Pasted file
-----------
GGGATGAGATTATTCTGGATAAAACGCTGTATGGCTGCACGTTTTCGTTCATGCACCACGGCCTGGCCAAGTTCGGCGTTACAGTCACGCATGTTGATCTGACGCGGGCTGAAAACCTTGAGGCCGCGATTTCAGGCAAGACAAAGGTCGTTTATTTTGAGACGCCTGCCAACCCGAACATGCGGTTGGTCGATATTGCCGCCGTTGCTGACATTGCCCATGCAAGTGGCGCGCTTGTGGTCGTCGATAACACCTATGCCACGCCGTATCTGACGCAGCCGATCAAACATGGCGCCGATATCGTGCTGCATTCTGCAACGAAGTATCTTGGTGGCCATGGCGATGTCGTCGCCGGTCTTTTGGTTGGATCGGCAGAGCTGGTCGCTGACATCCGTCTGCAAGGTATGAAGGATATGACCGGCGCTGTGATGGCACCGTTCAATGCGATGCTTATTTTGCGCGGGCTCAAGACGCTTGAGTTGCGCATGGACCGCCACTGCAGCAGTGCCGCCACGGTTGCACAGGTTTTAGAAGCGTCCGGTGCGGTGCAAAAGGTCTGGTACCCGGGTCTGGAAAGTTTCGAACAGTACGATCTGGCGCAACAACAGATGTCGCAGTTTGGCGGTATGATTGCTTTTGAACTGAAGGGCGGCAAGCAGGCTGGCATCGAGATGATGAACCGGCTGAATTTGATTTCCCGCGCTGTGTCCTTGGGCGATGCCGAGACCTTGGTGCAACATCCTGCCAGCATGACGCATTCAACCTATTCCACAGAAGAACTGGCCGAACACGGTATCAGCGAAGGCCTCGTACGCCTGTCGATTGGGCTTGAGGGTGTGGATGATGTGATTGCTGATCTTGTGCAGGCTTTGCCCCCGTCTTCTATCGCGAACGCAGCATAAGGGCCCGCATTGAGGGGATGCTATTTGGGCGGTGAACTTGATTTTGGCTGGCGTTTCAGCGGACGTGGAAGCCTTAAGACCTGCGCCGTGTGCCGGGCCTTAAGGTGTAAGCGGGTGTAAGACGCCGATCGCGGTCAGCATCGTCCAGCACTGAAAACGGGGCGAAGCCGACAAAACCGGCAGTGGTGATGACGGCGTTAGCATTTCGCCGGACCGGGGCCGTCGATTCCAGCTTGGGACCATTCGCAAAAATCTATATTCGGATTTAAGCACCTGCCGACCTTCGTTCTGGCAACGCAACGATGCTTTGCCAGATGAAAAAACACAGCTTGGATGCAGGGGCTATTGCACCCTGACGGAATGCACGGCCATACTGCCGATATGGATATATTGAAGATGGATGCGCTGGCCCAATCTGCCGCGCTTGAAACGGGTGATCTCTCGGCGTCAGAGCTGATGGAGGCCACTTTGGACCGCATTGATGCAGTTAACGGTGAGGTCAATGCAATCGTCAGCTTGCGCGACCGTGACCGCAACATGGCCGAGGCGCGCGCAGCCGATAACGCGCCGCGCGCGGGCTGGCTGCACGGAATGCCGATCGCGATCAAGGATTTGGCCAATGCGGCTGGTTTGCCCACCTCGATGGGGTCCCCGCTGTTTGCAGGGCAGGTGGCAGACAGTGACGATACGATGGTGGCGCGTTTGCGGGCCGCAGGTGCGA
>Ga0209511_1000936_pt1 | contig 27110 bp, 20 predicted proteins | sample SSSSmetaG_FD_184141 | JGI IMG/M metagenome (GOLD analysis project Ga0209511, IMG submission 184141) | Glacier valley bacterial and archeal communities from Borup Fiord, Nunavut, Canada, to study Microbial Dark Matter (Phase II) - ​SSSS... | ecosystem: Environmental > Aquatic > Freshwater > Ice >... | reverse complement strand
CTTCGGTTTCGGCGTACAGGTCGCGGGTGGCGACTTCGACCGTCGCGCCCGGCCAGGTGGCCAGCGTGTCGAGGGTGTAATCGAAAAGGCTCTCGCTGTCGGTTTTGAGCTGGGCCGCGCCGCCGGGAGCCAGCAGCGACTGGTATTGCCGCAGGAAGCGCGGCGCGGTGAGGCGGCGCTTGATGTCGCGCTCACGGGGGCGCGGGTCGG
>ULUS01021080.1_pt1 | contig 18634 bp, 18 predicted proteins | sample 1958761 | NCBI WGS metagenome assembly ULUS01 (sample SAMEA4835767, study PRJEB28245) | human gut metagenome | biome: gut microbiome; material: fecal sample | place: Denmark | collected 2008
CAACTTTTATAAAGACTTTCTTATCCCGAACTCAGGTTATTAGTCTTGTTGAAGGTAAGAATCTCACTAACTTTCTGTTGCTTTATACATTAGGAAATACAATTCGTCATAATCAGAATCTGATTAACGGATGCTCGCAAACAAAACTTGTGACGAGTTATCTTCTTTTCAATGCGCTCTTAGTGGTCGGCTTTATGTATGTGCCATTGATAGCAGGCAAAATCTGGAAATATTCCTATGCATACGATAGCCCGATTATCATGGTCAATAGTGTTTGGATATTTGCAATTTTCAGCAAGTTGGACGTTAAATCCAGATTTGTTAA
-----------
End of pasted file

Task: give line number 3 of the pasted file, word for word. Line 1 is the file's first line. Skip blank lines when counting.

CTTCGGTTTCGGCGTACAGGTCGCGGGTGGCGACTTCGACCGTCGCGCCCGGCCAGGTGGCCAGCGTGTCGAGGGTGTAATCGAAAAGGCTCTCGCTGTCGGTTTTGAGCTGGGCCGCGCCGCCGGGAGCCAGCAGCGACTGGTATTGCCGCAGGAAGCGCGGCGCGGTGAGGCGGCGCTTGATGTCGCGCTCACGGGGGCGCGGGTCGG